Ross, Vonn and Johnson, plus four-time Olympic medalist Julia Mancuso and World Cup podium finishers Stacey Cook and Jacqueline Wiles will likely all be vying for Olympic downhill places next season. Mikaela Shiffrin could try, too.

A nation can enter no more than four women per race at the Olympics.

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After a fun and wonderful season I am so sad to announce that yesterday, at US Nationals, I sustained an injury to my right knee. Further analysis is required to figure out exactly what is wrong, but I will not be skiing for at least the next couple months. I will keep you all updated when the time comes. I crossed so many finish lines this year — some with a smile and some without — but as I look back I can breathe deeply, because I have no regrets. It was a season for learning, for friendship, and for ambition. I had many ups and downs, but am so thankful to have made it this far in my career with all the love and support that surrounds me. I will tack this on to my list of injuries, move on, and come back stronger. I can't wait to step up to the challenges that lay ahead of me, and I couldn't do it without all of your support. Thank-you so much for being there, through thick and through thin, through the wins, the losses, the injuries, and the joy 🙏 I will be back 👊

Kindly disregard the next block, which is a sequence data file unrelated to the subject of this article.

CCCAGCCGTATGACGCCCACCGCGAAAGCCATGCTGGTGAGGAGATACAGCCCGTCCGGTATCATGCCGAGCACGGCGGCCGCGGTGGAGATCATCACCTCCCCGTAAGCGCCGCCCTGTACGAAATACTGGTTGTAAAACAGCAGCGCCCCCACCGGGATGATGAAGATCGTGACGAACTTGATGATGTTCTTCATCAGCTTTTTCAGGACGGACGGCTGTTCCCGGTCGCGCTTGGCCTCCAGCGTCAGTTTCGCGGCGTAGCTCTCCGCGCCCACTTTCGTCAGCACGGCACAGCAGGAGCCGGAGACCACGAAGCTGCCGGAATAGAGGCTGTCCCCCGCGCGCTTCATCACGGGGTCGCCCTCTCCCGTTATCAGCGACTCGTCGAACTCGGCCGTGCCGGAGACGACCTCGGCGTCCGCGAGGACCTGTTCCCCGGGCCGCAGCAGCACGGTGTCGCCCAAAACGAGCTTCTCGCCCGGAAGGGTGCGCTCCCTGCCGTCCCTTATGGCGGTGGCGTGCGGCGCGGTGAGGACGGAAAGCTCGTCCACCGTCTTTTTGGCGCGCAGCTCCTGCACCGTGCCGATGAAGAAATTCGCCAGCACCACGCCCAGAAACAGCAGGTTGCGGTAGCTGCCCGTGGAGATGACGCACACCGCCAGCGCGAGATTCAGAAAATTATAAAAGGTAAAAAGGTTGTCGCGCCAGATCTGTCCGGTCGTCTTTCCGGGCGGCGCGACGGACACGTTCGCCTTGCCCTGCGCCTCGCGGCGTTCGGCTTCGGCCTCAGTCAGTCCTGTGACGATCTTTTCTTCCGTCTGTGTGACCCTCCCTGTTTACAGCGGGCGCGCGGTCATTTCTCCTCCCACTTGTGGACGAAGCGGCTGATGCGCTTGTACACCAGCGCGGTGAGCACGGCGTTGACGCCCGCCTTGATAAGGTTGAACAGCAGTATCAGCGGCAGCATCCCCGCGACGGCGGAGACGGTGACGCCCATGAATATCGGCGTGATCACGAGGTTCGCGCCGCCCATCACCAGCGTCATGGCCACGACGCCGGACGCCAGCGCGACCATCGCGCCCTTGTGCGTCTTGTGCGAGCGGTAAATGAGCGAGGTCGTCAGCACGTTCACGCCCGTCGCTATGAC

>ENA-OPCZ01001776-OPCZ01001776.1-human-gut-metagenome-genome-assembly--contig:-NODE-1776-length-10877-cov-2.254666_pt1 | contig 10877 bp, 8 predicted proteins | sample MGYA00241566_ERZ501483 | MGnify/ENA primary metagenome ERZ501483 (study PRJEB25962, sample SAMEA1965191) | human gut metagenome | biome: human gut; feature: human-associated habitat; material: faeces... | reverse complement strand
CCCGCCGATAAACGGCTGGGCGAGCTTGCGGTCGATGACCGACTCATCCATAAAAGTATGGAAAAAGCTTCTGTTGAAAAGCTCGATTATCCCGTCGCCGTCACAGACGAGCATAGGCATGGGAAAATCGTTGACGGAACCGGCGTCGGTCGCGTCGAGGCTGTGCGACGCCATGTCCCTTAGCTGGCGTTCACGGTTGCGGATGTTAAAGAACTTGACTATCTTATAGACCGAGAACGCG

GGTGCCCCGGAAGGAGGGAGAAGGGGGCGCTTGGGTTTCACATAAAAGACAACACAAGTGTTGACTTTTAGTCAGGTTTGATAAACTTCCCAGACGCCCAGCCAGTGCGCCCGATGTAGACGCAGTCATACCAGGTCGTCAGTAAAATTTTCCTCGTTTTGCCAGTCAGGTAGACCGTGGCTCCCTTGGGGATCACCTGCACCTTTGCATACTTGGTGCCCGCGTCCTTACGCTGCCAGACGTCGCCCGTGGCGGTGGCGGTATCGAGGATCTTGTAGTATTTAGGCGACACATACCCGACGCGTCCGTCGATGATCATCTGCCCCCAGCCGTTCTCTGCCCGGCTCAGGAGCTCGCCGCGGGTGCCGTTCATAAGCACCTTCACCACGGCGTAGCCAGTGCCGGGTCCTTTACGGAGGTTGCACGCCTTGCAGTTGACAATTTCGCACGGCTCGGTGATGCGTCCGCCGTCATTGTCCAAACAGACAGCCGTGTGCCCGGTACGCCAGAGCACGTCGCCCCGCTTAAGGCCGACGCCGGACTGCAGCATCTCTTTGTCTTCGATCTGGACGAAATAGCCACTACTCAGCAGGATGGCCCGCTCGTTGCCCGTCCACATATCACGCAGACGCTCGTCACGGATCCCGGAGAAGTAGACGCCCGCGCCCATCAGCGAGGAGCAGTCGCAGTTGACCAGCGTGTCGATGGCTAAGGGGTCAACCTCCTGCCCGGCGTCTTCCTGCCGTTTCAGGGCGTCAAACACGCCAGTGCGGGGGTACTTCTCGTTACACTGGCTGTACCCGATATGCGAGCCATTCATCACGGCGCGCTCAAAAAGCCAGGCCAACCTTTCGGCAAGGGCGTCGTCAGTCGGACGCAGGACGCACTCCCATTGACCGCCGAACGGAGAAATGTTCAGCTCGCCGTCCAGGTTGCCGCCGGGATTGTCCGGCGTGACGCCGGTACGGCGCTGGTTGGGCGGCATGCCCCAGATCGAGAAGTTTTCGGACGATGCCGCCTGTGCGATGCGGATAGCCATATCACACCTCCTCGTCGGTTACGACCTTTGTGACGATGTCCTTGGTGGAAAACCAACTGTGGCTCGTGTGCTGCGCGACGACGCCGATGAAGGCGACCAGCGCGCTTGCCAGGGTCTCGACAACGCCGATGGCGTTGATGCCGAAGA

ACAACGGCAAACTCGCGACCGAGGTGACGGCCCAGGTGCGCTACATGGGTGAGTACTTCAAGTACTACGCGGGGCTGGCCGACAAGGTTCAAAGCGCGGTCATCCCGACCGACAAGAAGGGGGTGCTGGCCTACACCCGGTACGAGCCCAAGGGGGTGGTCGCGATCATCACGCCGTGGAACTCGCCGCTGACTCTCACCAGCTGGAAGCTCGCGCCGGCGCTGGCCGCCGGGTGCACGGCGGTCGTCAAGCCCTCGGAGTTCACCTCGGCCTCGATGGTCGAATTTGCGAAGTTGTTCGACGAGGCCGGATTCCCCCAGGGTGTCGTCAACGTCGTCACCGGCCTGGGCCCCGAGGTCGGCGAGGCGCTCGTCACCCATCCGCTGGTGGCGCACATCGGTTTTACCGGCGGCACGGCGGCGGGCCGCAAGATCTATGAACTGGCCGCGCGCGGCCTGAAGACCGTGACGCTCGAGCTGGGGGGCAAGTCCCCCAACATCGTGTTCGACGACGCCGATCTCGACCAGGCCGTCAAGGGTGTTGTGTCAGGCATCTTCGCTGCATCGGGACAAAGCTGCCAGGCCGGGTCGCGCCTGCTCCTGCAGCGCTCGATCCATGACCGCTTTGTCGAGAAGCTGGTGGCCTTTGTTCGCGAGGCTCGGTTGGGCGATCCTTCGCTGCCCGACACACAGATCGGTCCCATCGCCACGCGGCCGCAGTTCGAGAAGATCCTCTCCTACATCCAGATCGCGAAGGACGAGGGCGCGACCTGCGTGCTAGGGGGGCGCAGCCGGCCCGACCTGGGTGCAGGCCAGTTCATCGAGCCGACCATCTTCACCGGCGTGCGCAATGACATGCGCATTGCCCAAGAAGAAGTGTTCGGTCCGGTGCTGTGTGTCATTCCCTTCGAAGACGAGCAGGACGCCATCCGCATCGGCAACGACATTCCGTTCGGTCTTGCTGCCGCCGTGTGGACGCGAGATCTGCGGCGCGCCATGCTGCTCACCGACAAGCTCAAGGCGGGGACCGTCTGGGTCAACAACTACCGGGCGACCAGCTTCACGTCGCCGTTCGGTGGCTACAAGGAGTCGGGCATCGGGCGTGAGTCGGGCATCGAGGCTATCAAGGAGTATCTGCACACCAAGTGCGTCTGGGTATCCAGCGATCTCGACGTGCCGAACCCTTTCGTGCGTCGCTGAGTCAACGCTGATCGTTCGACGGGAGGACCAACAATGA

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U.S. gymnasts give emotional testimony about sexual abuse

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WASHINGTON (AP) — Retired star gymnasts testified before Congress on Tuesday that they were sexually abused by USA Gymnastics officials.

Jamie Dantzscher, a 2000 Olympic bronze medalist, and three-time national champion rhythmic gymnast Jessica Howard recounted their experiences before the Senate Judiciary Committee.

“USA Gymnastics failed its most basic responsibility to protect the athletes under its care,” Dantzscher said through tears.

Dominique Moceanu, a 1996 gold medalist, described a “culture of fear, intimidation and humiliation, established by Bela and Martha Karolyi,” the legendary coaches who are named in a civil lawsuit for physical abuse.

U.S. Olympic Committee official Rick Adams and Stafford County (Va.) Commonwealth’s Attorney Eric Olsen also testified. Sen. Chuck Grassley of Iowa, the committee chairman, criticized USA Gymnastics for declining to testify.